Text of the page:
A post in which I draw two points and declare there to be a line.
Before I start, I just want to point out the humor tag on this post. Some people will miss that and not read the post in the spirit in which it was written. It is Friday. Relax and just chuckle at my folly.
I have a theory about fishing and fantasy MMORPGs.
I believe that there is a correlation between how well a fantasy MMORPG does relative to its contemporary competitors and how deep and interesting the fishing mechanism that is available at launch.
So, the better the fishing is at launch, the better the game will do relative to other games that launch in a similar window of time.
My data set so far:
EverQuest: Launched March 1999
Fishing: A relatively straightforward but deep fishing mechanism. You needed a fishing pole which had to be equipped. You needed bait, which got used up as you fished. You could fish in just about any water you could find. And you caught a wide variety of things, from fish that could be used for cooking, to rusty weapons that could be sharpened, to junk for the vendor. So in many ways very much like real fishing; pick your spot, grab your pole, make sure you have bait, and fish away.
Market position: Rapidly became the king of the hill, declining only when the next generation of competitors came along.
EverQuest II: Launched November 2004
Fishing: Barely a fishing mechanism at all. No fishing pole or bait required. Fishing was reduced to harvesting “fish nodes” which at launch would yield at most a single fish per try before the fisherman had to move on to the next node, so you were constantly on the run. And then all you ever caught was fish, never the stereotypical old boot or rusty dagger.
Market position: A strong start that rapidly faded with the game never achieving anything close to the popularity of its predecessor.
Lord of the Rings Online: Launched April 2007
Fishing: None at launch, added later (too late by my theory)
Market position: Mid-pack, never a contender for market leadership.
Warhammer Online: Launched September 2008
Market position: Mid-pack after losing more than half of their early subscriber base
The Wild Card
Now, the hole in my data set is World of Warcraft, but only because I did not play on day one so I cannot speak personally to the state of fishing back then. But from what I have seen since I started playing five months after launch is that WoW has a very EverQuest-like fishing paradigm. You need a pole. There is no bait, but you can attach a lure. You can fish wherever you want.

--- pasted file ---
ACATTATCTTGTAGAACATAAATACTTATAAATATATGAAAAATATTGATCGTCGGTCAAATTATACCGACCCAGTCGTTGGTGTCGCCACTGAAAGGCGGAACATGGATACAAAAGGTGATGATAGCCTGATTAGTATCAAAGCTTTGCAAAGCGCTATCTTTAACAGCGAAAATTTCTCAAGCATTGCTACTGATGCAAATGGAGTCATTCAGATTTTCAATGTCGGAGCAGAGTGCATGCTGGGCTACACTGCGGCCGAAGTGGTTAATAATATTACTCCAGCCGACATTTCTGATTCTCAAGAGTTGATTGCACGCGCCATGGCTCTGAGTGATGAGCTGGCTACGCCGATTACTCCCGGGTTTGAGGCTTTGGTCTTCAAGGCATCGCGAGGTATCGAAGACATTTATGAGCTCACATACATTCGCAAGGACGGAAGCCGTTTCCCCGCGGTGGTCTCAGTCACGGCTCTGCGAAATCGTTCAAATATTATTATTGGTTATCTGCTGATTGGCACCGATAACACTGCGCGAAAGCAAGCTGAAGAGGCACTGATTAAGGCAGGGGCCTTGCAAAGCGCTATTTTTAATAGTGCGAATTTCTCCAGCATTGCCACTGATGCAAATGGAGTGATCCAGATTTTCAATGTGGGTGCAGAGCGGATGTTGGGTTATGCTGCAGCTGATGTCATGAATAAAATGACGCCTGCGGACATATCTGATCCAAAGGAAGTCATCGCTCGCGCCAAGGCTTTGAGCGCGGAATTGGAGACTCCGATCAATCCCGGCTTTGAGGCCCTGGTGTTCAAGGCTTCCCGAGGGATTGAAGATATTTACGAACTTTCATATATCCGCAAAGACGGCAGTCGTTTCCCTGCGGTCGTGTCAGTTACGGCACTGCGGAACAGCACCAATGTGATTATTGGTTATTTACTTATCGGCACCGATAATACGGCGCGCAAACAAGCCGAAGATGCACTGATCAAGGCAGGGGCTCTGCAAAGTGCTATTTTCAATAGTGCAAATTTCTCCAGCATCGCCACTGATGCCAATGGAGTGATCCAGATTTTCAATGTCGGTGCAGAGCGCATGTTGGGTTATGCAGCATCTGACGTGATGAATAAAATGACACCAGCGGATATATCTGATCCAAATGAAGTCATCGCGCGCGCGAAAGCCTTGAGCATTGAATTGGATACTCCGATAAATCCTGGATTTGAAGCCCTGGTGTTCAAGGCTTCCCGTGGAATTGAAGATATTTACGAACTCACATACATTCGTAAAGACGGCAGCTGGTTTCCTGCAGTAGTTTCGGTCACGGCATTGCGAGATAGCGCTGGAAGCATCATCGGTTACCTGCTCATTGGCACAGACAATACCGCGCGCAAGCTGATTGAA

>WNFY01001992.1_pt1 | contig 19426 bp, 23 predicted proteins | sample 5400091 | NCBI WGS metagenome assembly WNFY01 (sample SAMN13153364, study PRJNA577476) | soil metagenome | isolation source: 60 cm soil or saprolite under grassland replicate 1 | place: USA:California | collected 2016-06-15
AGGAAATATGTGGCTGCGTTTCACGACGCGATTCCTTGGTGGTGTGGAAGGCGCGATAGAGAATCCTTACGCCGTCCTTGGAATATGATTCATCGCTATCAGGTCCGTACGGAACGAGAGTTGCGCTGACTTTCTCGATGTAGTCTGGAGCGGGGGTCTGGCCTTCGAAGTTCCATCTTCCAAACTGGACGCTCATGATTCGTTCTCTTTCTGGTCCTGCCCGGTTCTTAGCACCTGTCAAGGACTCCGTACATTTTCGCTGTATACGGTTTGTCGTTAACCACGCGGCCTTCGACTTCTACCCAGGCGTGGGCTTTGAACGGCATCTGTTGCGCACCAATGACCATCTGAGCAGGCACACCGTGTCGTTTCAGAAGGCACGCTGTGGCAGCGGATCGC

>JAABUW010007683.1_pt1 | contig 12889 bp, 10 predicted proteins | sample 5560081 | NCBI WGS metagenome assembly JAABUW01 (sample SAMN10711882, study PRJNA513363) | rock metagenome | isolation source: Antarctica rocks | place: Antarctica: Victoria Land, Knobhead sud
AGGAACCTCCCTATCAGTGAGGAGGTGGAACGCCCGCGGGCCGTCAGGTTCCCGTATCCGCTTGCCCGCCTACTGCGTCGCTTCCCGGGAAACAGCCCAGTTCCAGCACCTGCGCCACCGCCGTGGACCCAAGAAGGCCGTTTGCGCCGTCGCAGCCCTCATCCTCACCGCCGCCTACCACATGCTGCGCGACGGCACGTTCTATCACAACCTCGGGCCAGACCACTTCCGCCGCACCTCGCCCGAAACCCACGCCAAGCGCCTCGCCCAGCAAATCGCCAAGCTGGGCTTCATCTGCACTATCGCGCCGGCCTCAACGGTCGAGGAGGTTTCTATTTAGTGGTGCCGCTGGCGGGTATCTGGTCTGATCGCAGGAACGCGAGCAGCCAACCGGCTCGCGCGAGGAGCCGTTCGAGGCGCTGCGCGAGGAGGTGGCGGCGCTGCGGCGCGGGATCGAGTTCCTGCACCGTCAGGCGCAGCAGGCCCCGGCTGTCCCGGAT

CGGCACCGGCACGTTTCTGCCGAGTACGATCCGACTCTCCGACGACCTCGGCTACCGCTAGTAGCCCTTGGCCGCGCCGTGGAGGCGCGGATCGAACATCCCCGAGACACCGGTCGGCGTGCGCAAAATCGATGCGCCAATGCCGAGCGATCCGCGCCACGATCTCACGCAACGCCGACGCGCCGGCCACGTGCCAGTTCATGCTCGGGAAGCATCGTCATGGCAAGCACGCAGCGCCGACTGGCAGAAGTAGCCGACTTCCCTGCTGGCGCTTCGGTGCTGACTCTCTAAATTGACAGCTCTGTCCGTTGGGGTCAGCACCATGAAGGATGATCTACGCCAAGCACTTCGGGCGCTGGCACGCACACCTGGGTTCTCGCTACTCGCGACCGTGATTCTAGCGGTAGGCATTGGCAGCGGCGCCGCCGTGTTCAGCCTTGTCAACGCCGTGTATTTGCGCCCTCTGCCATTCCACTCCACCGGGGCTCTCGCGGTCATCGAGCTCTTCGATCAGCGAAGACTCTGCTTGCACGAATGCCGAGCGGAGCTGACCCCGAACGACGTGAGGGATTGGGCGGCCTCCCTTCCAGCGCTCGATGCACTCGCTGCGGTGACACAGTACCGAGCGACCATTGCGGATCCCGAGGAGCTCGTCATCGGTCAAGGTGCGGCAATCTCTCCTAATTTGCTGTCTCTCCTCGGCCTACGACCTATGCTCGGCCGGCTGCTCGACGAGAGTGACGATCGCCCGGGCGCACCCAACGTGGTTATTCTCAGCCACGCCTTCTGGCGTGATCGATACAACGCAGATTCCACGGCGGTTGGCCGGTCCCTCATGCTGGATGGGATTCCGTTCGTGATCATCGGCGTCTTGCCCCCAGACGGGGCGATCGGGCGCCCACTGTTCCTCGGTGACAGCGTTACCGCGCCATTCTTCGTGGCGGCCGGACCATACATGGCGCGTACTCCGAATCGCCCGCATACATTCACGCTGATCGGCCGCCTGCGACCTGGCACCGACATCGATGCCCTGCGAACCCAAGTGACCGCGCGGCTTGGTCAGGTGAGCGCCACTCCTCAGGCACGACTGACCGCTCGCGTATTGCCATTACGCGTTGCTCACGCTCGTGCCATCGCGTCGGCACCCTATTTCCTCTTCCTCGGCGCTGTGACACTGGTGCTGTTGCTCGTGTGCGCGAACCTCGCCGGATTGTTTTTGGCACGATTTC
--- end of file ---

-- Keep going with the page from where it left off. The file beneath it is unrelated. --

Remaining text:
And furthermore, WoW continued to improve fishing as time went along. There are fishing tournaments, fishing achievements, fishing quests, some truly special fishing poles, and even some pets that you can obtain only by fishing. You can fish up an amazing amount of things. Plus there was that fishing chair that was in the card game.
What Am I Saying?
Now at this point you may wonder if I am somehow suggesting that fishing is the most important feature of an MMORPG.
I am not.
I am moving more towards a “canary in a coal mine” view of fishing. If a company has had the resources to deliver a reasonably polished game and has had, in addition, the time to include fishing as something more than an afterthought, that the game might have the makings of a winner.
More Data Needed
Of course, to test a theory one of the things you can do is see if it would have predicted the same outcome for similar events outside of the current data set. In this case, other MMORPGs that have launched. I have taken two sample cases of good and bad fishing and drawn a line and then forced a couple of null set results onto that line and called it a theory.
So what other games have had fishing at launch, how good was that fishing mechanic, and how have the games done?
For example, while I wasn’t there, I am going to guess that Ultima Online had fishing of some sort. I mean, if you could be a shepherd, how could they miss fisherman. And while I tend to see UO as more the culmination of the long running Ultima series of games rather than a game on the D&D-Diku-EQ-WoW trajectory of MMORPGs (which isn’t a bad thing), it was the market leader in its time, it exceeded the expectations of the developer, and it lives on today.
What about Aion, Runes of Magic, or the upcoming Alganon? Alganon certainly took a cue from WoW on interface, did they also borrow fishing?
Should this theory include PvP oriented games or not? I put WAR on the list because Mythic invested in a PvE game.
Is it limited to fantasy? Did Star Wars Galaxies have fishing? Could this have been an early indicator for the fates of Auto Assault and Tabula Rasa?
Is there another game mechanic besides fishing that fits the theory better? I cannot bring myself to generalize this to a good resource harvesting mechanism because fishing generally represents such tangential feature to the game that I think it is special.
Or is this all just the view of somebody who has maxed out the fishing skill in every MMO he has played?